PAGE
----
Tuesday, 11:55 a.m.
The first storm of the week is long gone. Colder air has bled southward into northern Virginia, but its progress has come to a halt. The storm developing in the southern Plains is already sending a lot of high-level moisture across the Ohio and Tennessee valleys into the mid-Atlantic states, and precipitation has been rapidly expanding across the central Plains to the mid-Mississippi Valley. A look at satellite-radar composite as of 11 a.m.:
There is no downstream blocking over the Atlantic, so this storm will do its best to cut toward the Great Lakes, and it will have modest success. The surface low center won't make it all the way to Lake Erie in the end, but the low aloft will get awfully close. Look at the 12z Feb. 4 NAM 850mb forecast of heights and temperatures for tomorrow morning:
The warmth aloft will follow the low center aloft. In fact, if you were to more closely examine the thermal structure of the atmosphere tonight into tomorrow morning, the warmest level will actually be higher up than the 850mb level, and it will be plenty warm enough to change snow to sleet deep into the heart of Pennsylvania as well as across southern New England. This will limit snow accumulations across the southern half of Pennsylvania, the lower Hudson Valley and much of Connecticut, Rhode Island and southeastern Massachusetts, perhaps all the way up to the Mass Pike.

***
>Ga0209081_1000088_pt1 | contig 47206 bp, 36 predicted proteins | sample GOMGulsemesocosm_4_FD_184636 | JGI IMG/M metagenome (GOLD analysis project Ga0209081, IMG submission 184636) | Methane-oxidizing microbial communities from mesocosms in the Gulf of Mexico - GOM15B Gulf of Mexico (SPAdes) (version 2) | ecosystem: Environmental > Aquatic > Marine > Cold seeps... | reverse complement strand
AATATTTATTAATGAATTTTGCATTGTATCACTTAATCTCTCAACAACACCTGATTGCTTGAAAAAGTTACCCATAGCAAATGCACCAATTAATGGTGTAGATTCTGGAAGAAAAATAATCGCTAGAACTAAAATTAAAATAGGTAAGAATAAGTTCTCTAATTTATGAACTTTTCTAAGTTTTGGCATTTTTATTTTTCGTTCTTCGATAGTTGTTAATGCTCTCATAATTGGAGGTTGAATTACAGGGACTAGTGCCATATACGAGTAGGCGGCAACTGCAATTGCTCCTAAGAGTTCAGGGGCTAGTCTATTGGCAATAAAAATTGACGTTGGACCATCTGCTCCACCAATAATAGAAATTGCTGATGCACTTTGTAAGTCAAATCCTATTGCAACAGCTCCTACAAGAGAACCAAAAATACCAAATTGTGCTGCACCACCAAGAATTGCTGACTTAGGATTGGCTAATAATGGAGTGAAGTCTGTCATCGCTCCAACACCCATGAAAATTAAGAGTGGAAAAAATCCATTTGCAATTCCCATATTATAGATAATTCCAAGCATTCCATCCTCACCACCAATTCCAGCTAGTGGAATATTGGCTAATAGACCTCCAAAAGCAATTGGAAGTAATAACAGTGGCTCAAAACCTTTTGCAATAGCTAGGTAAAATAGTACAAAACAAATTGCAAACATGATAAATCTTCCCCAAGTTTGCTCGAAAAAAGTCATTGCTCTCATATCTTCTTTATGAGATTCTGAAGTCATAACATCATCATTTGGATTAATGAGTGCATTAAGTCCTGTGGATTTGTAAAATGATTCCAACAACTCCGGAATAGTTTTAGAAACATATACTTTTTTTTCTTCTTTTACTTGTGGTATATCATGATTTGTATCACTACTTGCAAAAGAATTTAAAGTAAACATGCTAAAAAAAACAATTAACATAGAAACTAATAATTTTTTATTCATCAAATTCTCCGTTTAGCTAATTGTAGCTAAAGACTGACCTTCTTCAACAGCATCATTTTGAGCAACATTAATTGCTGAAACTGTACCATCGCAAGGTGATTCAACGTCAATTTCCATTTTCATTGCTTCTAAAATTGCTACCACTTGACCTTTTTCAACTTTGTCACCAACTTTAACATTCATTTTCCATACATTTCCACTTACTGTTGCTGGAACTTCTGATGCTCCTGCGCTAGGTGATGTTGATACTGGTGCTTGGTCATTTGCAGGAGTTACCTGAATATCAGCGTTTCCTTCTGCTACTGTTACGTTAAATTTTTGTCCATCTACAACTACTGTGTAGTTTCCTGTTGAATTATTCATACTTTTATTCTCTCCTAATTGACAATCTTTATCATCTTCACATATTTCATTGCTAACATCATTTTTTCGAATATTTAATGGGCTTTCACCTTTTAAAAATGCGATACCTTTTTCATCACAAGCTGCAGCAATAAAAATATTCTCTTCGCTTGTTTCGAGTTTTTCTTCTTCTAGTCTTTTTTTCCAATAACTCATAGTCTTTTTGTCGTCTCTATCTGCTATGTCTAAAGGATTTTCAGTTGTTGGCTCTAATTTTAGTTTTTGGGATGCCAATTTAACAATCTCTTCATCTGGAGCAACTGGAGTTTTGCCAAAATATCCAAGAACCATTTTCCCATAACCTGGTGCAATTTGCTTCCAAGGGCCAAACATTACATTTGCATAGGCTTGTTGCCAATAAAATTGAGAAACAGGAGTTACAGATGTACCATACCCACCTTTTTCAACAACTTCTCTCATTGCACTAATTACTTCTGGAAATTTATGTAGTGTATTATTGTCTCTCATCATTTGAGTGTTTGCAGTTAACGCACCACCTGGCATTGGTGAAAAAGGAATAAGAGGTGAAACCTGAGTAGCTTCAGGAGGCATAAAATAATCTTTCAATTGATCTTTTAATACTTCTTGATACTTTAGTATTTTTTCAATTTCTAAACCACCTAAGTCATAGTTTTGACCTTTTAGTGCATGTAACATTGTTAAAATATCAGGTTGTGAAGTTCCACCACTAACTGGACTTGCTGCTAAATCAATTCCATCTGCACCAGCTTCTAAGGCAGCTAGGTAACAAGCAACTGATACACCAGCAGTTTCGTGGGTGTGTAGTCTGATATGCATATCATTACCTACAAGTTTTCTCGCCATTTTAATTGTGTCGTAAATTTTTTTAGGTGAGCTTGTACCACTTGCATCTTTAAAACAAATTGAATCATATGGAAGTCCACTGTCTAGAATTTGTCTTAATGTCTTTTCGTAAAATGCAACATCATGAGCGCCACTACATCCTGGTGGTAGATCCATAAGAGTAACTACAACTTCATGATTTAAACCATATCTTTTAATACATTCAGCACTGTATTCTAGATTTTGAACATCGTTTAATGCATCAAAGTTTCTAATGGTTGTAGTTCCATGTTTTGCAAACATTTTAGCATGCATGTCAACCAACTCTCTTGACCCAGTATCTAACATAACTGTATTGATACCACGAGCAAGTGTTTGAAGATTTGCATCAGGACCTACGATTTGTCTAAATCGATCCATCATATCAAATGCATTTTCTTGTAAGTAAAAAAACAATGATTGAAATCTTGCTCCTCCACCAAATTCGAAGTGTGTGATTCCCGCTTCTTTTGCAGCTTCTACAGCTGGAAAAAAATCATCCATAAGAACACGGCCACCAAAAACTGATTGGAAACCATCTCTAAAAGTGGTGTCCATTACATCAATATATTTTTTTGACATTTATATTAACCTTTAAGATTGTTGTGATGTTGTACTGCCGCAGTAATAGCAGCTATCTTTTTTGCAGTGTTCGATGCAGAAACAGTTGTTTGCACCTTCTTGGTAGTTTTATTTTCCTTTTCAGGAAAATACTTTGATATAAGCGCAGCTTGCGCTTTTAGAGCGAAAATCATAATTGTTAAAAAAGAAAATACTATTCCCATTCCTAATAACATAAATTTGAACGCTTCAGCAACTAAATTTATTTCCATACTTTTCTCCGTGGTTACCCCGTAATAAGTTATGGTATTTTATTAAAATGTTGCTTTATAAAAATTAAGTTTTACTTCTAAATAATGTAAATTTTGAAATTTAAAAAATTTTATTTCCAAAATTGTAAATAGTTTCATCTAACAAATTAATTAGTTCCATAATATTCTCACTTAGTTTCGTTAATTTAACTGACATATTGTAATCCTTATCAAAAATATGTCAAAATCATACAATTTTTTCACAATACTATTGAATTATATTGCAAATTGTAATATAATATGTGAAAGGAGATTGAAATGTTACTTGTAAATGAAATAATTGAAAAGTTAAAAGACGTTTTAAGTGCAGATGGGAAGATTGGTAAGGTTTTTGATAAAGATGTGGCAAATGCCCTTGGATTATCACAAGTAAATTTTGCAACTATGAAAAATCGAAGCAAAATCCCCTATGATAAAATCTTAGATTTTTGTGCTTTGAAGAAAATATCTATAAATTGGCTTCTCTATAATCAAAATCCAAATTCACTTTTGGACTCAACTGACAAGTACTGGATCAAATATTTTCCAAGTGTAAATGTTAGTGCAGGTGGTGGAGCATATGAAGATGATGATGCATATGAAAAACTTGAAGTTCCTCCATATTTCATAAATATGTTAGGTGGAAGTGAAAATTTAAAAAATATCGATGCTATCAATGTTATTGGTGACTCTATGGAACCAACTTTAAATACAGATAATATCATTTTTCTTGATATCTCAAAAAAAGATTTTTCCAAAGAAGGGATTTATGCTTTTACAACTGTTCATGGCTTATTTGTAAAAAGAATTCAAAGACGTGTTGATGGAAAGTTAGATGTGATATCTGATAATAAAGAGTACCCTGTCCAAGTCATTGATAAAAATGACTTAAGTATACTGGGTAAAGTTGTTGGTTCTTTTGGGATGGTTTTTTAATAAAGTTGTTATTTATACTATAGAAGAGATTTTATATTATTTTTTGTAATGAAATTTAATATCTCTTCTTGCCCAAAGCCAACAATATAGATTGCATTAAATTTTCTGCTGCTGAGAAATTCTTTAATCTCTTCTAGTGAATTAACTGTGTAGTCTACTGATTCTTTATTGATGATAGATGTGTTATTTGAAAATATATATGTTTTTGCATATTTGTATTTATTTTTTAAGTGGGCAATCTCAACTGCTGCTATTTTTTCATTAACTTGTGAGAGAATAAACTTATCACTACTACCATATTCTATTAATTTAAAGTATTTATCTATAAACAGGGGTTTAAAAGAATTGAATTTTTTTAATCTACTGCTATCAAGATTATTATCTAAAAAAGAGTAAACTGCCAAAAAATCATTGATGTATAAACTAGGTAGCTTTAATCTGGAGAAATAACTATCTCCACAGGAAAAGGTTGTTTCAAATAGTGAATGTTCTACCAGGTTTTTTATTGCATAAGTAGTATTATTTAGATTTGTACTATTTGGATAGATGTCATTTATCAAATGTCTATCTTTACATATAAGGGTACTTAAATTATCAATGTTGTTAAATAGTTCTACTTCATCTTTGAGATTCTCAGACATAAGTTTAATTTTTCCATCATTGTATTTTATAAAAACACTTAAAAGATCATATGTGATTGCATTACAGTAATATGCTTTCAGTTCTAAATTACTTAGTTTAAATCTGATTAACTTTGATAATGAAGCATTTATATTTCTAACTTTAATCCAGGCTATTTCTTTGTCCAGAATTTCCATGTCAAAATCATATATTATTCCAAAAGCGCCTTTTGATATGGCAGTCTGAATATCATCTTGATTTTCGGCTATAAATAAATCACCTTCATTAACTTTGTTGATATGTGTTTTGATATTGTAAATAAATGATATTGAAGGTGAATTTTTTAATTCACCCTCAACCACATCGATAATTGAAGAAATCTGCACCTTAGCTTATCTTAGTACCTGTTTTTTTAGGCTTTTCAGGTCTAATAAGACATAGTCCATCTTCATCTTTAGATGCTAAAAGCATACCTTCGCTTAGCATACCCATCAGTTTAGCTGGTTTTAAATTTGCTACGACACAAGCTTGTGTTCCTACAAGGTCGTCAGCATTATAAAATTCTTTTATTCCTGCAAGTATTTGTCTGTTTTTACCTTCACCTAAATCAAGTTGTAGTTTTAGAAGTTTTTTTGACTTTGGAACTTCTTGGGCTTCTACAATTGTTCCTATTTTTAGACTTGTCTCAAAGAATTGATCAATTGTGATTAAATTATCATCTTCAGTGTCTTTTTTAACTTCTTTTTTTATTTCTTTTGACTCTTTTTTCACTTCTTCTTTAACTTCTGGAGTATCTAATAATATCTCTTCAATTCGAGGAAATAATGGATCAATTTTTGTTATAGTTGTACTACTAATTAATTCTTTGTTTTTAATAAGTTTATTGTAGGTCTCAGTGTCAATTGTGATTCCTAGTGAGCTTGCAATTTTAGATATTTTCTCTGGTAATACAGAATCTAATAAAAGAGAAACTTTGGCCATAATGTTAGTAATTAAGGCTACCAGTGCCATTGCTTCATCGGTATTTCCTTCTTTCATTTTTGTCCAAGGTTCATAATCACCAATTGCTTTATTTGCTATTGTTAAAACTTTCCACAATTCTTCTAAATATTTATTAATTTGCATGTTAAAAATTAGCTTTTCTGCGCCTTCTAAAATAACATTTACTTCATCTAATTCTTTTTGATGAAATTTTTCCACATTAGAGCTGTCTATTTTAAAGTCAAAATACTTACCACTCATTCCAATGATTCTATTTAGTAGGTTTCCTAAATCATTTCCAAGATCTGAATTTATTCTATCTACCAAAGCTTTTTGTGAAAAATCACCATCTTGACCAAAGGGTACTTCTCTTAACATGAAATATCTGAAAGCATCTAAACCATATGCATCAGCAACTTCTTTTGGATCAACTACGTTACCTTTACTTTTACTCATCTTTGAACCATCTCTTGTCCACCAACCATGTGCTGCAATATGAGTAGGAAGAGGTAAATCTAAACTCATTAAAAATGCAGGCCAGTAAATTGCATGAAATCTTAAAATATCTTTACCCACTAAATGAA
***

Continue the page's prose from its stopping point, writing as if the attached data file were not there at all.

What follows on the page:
Therefore, the heaviest snow will likely be in the northern tier of Pennsylvania and the southern tier of New York over to much of Massachusetts, southern Vermont, southern New Hampshire and coastal Maine, where a solid 6-12 inches will accumulate, with locally 15 inches.
Once this storm is gone, cold air will dominate the middle of the country the rest of the week, and we'll begin to brace for storm three, due sometime this weekend. More on that storm tomorrow.
A building upper-level ridge of high pressure in the West will promote hot, dry weather in the Northwest, while a downstream trough brings cooling through the Midwest into the Great Lakes and Ohio Valley.
A pattern more typical of late July and early August is shaping up around the country, one with heat and humidity, but with fewer incidents of severe thunderstorms and flooding.
There will be plenty of heat and humidity from the southern Plains to the East Coast this week while much cooler air prevails for a time over the Northwest to the northern Plains.
Severe thunderstorms raked across the Midwest and Ohio Valley in the past 24 hours, with more on the way this afternoon. The pattern will repeat itself over the next week.